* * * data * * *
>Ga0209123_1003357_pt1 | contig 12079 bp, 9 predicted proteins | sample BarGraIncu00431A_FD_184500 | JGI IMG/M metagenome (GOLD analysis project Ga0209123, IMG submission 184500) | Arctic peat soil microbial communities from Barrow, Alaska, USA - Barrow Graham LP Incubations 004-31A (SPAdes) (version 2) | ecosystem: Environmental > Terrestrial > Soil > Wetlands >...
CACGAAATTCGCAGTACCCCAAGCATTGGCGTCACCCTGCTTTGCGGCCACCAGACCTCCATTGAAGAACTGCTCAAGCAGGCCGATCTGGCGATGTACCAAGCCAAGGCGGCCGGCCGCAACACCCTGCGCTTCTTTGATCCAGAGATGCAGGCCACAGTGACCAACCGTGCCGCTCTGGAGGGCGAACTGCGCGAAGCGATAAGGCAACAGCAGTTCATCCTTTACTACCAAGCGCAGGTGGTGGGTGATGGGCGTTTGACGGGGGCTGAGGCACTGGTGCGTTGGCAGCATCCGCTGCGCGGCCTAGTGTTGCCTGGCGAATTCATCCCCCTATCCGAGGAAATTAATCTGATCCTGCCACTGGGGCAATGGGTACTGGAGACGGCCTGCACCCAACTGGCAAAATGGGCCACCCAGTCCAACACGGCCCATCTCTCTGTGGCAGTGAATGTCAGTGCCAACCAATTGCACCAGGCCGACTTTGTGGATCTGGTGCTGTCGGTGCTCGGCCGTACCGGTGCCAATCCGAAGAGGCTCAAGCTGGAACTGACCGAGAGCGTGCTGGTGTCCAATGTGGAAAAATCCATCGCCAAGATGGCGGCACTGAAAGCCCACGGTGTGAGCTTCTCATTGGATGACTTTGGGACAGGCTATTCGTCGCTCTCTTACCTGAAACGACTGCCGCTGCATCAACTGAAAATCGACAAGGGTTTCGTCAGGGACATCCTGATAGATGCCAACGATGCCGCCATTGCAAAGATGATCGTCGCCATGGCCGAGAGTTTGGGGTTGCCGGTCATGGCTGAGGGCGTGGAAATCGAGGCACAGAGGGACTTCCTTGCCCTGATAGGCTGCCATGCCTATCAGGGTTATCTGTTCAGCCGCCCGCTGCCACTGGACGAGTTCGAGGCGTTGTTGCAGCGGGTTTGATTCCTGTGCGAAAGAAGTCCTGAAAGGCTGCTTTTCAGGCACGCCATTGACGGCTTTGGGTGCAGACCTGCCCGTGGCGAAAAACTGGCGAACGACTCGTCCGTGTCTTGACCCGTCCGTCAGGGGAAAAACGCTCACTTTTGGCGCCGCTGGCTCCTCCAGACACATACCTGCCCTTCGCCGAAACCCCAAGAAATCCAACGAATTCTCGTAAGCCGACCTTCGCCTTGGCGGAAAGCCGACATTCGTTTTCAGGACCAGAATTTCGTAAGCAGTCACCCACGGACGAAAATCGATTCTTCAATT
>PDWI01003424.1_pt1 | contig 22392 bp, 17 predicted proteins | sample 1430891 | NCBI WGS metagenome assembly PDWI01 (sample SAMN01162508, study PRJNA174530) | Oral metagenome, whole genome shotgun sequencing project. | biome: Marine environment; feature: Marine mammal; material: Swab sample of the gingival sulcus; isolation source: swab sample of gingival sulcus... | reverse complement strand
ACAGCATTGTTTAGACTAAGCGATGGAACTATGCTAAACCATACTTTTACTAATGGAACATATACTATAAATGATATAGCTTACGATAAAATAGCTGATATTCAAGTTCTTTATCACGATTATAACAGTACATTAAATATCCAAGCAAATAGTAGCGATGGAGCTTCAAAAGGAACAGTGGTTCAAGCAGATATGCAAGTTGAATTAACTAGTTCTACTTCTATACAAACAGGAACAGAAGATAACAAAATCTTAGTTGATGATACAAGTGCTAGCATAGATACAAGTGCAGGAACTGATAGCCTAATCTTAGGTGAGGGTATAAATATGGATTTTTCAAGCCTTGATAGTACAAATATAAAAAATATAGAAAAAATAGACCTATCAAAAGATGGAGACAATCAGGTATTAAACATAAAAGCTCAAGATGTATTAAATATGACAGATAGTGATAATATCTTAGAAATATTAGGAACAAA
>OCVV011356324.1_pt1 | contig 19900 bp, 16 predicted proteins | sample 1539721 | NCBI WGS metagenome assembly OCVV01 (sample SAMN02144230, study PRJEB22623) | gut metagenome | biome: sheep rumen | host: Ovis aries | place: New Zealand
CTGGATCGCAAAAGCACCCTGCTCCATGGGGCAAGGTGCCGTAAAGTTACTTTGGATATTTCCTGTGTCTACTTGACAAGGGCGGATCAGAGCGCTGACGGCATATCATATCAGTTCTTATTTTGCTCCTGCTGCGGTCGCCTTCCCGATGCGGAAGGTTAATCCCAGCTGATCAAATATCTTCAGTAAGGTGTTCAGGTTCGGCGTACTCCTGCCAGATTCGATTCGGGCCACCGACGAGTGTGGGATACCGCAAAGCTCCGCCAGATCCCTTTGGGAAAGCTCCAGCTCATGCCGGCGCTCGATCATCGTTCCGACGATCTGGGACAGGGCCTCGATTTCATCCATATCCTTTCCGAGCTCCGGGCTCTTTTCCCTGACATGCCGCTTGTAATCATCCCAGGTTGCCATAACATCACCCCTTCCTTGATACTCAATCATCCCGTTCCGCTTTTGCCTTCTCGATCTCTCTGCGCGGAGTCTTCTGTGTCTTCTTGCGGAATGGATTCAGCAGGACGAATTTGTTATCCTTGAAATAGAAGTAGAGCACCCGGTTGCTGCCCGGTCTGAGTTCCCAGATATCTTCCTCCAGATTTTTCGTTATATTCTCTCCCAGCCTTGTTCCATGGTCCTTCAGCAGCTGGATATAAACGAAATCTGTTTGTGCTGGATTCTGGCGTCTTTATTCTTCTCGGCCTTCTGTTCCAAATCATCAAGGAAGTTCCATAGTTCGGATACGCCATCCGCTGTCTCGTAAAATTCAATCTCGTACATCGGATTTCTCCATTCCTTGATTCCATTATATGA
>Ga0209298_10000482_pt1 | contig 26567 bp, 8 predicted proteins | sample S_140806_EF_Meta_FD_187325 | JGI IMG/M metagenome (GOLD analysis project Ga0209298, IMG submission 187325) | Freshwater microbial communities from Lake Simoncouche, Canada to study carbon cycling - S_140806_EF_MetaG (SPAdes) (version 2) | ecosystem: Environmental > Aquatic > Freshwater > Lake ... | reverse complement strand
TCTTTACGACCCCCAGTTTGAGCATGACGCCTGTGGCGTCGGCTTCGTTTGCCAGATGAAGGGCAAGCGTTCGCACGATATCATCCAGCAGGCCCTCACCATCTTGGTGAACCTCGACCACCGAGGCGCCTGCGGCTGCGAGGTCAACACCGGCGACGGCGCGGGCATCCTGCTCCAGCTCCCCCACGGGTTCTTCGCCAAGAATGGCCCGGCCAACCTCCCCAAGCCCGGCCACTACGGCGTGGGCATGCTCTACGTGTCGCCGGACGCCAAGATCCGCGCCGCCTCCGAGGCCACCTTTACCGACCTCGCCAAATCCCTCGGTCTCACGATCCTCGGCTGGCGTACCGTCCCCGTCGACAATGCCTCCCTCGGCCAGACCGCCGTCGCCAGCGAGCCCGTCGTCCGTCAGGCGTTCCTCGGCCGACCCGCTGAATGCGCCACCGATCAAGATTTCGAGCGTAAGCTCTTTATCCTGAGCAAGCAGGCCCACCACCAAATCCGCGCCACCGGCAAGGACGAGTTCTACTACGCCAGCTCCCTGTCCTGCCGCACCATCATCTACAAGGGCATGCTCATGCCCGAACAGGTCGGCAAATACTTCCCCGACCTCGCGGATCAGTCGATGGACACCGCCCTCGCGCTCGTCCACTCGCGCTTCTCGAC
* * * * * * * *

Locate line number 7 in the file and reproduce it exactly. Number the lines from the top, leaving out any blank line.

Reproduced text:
>Ga0209298_10000482_pt1 | contig 26567 bp, 8 predicted proteins | sample S_140806_EF_Meta_FD_187325 | JGI IMG/M metagenome (GOLD analysis project Ga0209298, IMG submission 187325) | Freshwater microbial communities from Lake Simoncouche, Canada to study carbon cycling - S_140806_EF_MetaG (SPAdes) (version 2) | ecosystem: Environmental > Aquatic > Freshwater > Lake ... | reverse complement strand